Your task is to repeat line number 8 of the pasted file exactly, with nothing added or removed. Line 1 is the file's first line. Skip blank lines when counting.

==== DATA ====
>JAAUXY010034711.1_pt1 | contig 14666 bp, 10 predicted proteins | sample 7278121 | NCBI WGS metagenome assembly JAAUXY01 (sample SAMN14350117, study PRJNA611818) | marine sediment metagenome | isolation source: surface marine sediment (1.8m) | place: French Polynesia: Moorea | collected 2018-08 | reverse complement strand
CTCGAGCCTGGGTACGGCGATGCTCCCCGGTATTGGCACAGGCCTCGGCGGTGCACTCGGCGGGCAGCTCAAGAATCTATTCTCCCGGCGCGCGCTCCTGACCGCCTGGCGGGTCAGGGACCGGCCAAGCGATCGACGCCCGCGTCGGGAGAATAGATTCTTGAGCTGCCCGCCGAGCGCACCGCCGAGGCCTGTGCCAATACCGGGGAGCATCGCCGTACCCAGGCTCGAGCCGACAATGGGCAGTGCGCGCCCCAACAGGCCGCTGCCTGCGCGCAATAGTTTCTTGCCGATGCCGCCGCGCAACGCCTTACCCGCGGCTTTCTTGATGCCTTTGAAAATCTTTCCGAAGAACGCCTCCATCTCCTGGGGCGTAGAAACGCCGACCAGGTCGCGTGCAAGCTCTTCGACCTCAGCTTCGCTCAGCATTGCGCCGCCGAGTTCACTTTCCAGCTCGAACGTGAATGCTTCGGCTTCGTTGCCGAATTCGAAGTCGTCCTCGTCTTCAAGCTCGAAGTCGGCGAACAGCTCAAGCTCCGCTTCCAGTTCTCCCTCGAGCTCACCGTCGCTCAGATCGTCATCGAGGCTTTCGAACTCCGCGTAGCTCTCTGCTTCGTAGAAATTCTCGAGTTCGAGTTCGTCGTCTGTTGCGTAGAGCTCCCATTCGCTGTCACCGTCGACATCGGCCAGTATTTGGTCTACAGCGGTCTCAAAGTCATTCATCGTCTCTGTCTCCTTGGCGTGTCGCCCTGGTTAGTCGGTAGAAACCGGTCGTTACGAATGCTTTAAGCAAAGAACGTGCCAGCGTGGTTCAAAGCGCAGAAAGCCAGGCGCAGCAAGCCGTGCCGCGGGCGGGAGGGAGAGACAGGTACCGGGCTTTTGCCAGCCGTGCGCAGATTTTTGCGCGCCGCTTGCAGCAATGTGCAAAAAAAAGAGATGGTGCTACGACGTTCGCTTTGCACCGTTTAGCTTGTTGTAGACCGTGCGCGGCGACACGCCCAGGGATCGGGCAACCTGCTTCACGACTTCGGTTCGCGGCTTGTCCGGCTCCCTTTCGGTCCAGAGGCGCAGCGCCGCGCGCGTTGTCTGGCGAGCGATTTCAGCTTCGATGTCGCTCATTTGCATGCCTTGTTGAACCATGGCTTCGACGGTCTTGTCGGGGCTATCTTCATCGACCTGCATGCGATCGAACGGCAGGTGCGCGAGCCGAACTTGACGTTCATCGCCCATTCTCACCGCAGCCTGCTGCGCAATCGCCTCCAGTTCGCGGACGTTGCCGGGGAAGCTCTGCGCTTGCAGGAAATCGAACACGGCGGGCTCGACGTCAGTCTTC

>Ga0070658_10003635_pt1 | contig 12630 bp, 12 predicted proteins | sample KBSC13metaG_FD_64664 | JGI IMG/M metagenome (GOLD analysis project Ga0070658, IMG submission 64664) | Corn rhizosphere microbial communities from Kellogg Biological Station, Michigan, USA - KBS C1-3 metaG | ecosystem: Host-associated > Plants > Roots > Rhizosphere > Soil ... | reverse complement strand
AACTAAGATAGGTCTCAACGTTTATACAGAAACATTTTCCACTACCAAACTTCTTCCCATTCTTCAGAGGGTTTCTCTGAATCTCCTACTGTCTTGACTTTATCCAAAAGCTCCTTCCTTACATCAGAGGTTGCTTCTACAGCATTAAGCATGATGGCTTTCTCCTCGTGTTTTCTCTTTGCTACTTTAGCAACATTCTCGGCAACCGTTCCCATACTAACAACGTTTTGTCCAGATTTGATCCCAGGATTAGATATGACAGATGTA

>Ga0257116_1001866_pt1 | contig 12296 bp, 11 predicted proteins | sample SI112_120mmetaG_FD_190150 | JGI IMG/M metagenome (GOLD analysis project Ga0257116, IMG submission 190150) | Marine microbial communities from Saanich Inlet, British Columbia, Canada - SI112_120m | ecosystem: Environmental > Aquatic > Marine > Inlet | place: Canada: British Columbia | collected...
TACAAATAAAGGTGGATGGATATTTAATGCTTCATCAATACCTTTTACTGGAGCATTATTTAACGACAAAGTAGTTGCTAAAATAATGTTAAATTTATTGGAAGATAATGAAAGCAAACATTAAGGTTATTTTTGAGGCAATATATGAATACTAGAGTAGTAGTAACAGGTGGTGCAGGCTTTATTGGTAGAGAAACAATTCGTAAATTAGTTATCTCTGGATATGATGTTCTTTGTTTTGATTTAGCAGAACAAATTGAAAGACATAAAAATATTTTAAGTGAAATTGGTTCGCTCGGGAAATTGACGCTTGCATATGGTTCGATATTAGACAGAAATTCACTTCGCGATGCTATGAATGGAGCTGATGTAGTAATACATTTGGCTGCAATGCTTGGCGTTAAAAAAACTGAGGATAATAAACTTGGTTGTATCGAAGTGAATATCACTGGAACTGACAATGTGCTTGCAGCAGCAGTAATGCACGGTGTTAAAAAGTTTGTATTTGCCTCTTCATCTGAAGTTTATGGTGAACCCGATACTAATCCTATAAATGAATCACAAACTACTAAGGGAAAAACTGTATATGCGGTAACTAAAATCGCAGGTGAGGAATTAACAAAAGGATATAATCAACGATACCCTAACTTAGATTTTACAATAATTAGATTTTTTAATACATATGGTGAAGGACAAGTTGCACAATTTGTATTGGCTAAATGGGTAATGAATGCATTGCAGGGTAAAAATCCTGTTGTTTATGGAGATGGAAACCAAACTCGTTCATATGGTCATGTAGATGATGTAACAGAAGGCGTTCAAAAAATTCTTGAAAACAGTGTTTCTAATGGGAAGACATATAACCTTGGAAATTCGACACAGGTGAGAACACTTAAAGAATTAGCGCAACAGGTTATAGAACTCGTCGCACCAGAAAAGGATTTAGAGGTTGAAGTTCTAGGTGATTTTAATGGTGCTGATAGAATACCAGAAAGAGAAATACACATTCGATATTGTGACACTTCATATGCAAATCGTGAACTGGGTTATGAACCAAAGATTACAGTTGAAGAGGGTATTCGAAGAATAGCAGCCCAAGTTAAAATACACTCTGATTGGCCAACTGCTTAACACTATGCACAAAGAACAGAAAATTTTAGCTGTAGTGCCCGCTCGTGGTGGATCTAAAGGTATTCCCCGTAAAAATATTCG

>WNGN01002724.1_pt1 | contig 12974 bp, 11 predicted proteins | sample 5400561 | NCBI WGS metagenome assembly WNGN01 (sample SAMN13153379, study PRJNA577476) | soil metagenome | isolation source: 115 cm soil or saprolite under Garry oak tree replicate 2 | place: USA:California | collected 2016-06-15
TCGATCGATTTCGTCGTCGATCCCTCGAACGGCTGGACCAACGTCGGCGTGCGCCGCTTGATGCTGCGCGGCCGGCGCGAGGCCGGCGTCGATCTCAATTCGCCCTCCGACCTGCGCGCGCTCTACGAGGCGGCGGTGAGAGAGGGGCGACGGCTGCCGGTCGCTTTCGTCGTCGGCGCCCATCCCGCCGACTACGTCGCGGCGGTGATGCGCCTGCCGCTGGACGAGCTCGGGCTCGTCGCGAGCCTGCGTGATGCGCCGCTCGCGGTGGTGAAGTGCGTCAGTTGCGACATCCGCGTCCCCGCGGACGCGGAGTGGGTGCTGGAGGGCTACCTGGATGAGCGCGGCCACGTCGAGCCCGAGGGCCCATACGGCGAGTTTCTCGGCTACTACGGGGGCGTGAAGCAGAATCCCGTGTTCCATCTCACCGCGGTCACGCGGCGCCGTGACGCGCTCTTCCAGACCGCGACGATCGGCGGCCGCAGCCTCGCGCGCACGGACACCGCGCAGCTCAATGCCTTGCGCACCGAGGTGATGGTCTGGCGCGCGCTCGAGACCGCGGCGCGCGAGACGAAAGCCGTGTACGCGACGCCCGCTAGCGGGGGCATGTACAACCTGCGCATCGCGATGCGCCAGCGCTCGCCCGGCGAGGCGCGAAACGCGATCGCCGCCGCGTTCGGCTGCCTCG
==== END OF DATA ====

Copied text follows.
TCGATCGATTTCGTCGTCGATCCCTCGAACGGCTGGACCAACGTCGGCGTGCGCCGCTTGATGCTGCGCGGCCGGCGCGAGGCCGGCGTCGATCTCAATTCGCCCTCCGACCTGCGCGCGCTCTACGAGGCGGCGGTGAGAGAGGGGCGACGGCTGCCGGTCGCTTTCGTCGTCGGCGCCCATCCCGCCGACTACGTCGCGGCGGTGATGCGCCTGCCGCTGGACGAGCTCGGGCTCGTCGCGAGCCTGCGTGATGCGCCGCTCGCGGTGGTGAAGTGCGTCAGTTGCGACATCCGCGTCCCCGCGGACGCGGAGTGGGTGCTGGAGGGCTACCTGGATGAGCGCGGCCACGTCGAGCCCGAGGGCCCATACGGCGAGTTTCTCGGCTACTACGGGGGCGTGAAGCAGAATCCCGTGTTCCATCTCACCGCGGTCACGCGGCGCCGTGACGCGCTCTTCCAGACCGCGACGATCGGCGGCCGCAGCCTCGCGCGCACGGACACCGCGCAGCTCAATGCCTTGCGCACCGAGGTGATGGTCTGGCGCGCGCTCGAGACCGCGGCGCGCGAGACGAAAGCCGTGTACGCGACGCCCGCTAGCGGGGGCATGTACAACCTGCGCATCGCGATGCGCCAGCGCTCGCCCGGCGAGGCGCGAAACGCGATCGCCGCCGCGTTCGGCTGCCTCG